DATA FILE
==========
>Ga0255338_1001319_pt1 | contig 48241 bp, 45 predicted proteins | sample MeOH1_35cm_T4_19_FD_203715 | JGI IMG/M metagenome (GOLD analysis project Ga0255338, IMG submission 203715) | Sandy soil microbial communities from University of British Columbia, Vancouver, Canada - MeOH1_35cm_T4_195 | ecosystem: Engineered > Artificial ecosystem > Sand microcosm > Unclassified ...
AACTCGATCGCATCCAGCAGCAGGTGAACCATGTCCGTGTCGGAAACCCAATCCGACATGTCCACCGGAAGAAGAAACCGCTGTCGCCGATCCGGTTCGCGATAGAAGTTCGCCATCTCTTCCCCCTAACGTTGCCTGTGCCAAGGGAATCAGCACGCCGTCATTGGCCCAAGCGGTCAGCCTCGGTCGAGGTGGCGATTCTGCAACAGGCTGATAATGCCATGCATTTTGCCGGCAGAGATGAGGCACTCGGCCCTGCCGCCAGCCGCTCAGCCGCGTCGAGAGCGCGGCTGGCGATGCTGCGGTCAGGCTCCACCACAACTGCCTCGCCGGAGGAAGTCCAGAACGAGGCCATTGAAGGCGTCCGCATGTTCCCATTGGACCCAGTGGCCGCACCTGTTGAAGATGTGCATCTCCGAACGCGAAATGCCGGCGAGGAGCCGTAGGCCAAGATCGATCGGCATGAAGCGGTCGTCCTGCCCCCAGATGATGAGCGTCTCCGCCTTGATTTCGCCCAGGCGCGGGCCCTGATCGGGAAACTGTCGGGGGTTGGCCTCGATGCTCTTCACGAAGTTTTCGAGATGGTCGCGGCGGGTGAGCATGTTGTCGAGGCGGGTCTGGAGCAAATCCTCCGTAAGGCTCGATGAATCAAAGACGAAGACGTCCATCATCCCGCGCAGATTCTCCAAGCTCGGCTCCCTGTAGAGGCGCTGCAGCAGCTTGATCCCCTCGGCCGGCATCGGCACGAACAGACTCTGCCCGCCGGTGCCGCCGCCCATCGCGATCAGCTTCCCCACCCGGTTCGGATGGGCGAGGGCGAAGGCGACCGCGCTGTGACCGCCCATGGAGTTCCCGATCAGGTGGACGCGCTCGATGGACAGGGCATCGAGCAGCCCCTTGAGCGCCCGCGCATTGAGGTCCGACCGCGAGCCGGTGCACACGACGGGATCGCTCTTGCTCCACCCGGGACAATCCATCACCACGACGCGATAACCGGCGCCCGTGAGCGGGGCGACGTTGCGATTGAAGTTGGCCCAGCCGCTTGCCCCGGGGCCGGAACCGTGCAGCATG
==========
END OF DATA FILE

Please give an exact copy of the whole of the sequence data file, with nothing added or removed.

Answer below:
>Ga0255338_1001319_pt1 | contig 48241 bp, 45 predicted proteins | sample MeOH1_35cm_T4_19_FD_203715 | JGI IMG/M metagenome (GOLD analysis project Ga0255338, IMG submission 203715) | Sandy soil microbial communities from University of British Columbia, Vancouver, Canada - MeOH1_35cm_T4_195 | ecosystem: Engineered > Artificial ecosystem > Sand microcosm > Unclassified ...
AACTCGATCGCATCCAGCAGCAGGTGAACCATGTCCGTGTCGGAAACCCAATCCGACATGTCCACCGGAAGAAGAAACCGCTGTCGCCGATCCGGTTCGCGATAGAAGTTCGCCATCTCTTCCCCCTAACGTTGCCTGTGCCAAGGGAATCAGCACGCCGTCATTGGCCCAAGCGGTCAGCCTCGGTCGAGGTGGCGATTCTGCAACAGGCTGATAATGCCATGCATTTTGCCGGCAGAGATGAGGCACTCGGCCCTGCCGCCAGCCGCTCAGCCGCGTCGAGAGCGCGGCTGGCGATGCTGCGGTCAGGCTCCACCACAACTGCCTCGCCGGAGGAAGTCCAGAACGAGGCCATTGAAGGCGTCCGCATGTTCCCATTGGACCCAGTGGCCGCACCTGTTGAAGATGTGCATCTCCGAACGCGAAATGCCGGCGAGGAGCCGTAGGCCAAGATCGATCGGCATGAAGCGGTCGTCCTGCCCCCAGATGATGAGCGTCTCCGCCTTGATTTCGCCCAGGCGCGGGCCCTGATCGGGAAACTGTCGGGGGTTGGCCTCGATGCTCTTCACGAAGTTTTCGAGATGGTCGCGGCGGGTGAGCATGTTGTCGAGGCGGGTCTGGAGCAAATCCTCCGTAAGGCTCGATGAATCAAAGACGAAGACGTCCATCATCCCGCGCAGATTCTCCAAGCTCGGCTCCCTGTAGAGGCGCTGCAGCAGCTTGATCCCCTCGGCCGGCATCGGCACGAACAGACTCTGCCCGCCGGTGCCGCCGCCCATCGCGATCAGCTTCCCCACCCGGTTCGGATGGGCGAGGGCGAAGGCGACCGCGCTGTGACCGCCCATGGAGTTCCCGATCAGGTGGACGCGCTCGATGGACAGGGCATCGAGCAGCCCCTTGAGCGCCCGCGCATTGAGGTCCGACCGCGAGCCGGTGCACACGACGGGATCGCTCTTGCTCCACCCGGGACAATCCATCACCACGACGCGATAACCGGCGCCCGTGAGCGGGGCGACGTTGCGATTGAAGTTGGCCCAGCCGCTTGCCCCGGGGCCGGAACCGTGCAGCATG